The Public Misunderstanding of Science: Racist robots

Sometimes it’s right to be sceptical about new technologies. US tech reporter Katherine Gorman joins Sue Nelson to report on artificial intelligence and how it’s rapidly pervading our lives. Katherine reports from New York on controversial facial recognition cameras and we hear how regulators are struggling to keep up with innovation. Image: Concept illustration of an electronic eye (Credit: ValeryBrozhinsky/Getty Creative)


Toxic debates

Across Europe, activists fearful of 5G technology have attacked phone masts. Science journalist and former BBC Science correspondent Sue Nelson teams up with science reporter Hidde Boersma in the Netherlands to find out how conspiracy theories take root and what can be done to combat them. She also hears how scientists can improve their communication and what they have learnt from debates around climate change. (Photo: Protesters march against 5G technology in 2019, The Hague, Netherlands....


Trust: What is the best way to communicate public health messages?

Anti-vaxxers, flat Earthers, 5G arsonists and climate change deniers – why have so many people given up on science and where are governments, scientists and the media going wrong? As Covid-19 continues to affect us all, what is the best way to communicate public health messages, when the bottom line is saving lives? Umaru Fofana reports from Sierra Leone on the Ebola prevention and vaccine campaigns and former BBC science correspondent, Sue Nelson, speaks to public health experts and fact...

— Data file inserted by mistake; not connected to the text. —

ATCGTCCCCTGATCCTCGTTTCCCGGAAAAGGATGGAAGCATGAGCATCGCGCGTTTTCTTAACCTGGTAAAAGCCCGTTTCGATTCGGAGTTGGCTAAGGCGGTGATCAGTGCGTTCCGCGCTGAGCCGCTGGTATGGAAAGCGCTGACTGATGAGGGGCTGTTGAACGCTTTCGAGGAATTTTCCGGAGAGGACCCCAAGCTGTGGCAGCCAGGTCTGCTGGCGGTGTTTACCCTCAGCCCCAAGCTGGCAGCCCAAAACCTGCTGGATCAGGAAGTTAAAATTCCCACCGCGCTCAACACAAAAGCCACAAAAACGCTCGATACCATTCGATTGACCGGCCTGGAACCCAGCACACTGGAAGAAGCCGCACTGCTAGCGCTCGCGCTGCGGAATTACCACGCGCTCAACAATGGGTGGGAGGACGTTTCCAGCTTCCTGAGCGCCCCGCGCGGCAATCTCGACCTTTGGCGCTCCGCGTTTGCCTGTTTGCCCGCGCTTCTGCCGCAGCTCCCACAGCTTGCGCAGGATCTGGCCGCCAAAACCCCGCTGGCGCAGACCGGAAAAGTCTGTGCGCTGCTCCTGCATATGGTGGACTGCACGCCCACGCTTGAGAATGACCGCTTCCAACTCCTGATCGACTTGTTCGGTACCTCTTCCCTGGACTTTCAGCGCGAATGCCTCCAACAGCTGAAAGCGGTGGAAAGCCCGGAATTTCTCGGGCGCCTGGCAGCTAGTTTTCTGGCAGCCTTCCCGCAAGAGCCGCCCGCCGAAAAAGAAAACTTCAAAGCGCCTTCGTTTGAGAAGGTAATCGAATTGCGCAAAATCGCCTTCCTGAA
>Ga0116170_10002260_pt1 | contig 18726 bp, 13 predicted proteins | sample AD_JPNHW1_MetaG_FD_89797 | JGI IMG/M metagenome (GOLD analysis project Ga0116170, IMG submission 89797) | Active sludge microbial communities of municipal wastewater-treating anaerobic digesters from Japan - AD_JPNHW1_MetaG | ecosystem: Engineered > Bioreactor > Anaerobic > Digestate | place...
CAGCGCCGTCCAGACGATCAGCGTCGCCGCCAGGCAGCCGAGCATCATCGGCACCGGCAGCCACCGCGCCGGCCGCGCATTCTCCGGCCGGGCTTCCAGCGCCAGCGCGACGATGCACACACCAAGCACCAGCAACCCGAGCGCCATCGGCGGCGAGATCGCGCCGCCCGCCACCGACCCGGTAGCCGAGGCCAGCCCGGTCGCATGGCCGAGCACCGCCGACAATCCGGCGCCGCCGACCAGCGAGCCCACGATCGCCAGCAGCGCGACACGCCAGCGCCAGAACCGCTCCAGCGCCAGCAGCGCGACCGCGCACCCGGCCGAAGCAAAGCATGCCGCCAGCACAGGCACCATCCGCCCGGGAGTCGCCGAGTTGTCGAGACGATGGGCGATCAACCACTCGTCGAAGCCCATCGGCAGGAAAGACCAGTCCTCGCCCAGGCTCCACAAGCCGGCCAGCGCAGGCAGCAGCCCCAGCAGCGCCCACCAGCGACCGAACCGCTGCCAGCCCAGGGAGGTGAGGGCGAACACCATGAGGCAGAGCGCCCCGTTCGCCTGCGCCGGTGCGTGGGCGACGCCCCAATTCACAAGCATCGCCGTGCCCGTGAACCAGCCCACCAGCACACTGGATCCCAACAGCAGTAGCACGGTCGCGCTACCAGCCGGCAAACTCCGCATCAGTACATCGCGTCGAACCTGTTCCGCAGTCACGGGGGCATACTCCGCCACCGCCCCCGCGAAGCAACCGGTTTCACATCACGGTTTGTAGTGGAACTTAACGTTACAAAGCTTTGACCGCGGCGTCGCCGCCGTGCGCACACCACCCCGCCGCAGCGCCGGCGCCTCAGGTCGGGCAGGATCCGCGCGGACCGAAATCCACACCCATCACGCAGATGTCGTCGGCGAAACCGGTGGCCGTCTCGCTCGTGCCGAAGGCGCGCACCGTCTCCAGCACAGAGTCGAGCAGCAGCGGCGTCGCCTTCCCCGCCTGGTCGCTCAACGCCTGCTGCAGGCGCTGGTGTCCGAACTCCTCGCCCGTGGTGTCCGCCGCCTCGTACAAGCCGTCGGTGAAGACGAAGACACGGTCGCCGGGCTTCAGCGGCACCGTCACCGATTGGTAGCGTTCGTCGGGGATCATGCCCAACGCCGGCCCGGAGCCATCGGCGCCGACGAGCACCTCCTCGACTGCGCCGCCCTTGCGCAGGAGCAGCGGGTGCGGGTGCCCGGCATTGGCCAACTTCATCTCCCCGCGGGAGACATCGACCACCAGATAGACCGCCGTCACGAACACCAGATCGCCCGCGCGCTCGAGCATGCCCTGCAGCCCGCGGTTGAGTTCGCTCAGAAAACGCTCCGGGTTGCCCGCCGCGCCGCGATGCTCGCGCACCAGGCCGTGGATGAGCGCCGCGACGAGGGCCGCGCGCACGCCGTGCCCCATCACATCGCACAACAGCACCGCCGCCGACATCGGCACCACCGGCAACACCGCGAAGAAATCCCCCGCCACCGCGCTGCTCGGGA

Thailand: Asia’s sugar bowl

Lainy Malkani looks into the story of sugar in Thailand, now the second biggest exporter of sugar in the world. We hear how farmers there are coping with climate change, what sustainable production might look like and what sugar cane can be used for once the sweet juice has been removed, from fuel to water bottles. Lainy looks at the future of sugar, talking to those experimenting with sugar to try to make it healthier, like the company Douxmatok, who are hacking sugar crystals at a...


USA: Plantations and plains

Lainy Malkani focuses on the story of sugar in the USA. From one of the oldest confectionery shops in New Orleans where the local delicacy of pecan nut pralines are made every day, to a former sugar plantation along the Mississippi river, she hears about the role of sugar in the history of Louisiana. She speaks to Khalil Gibran Mohammed about the legacy of sugar and slavery in the region, and hears from the manager of the Whitney plantation about what remains there today. From there to the...


Getting granular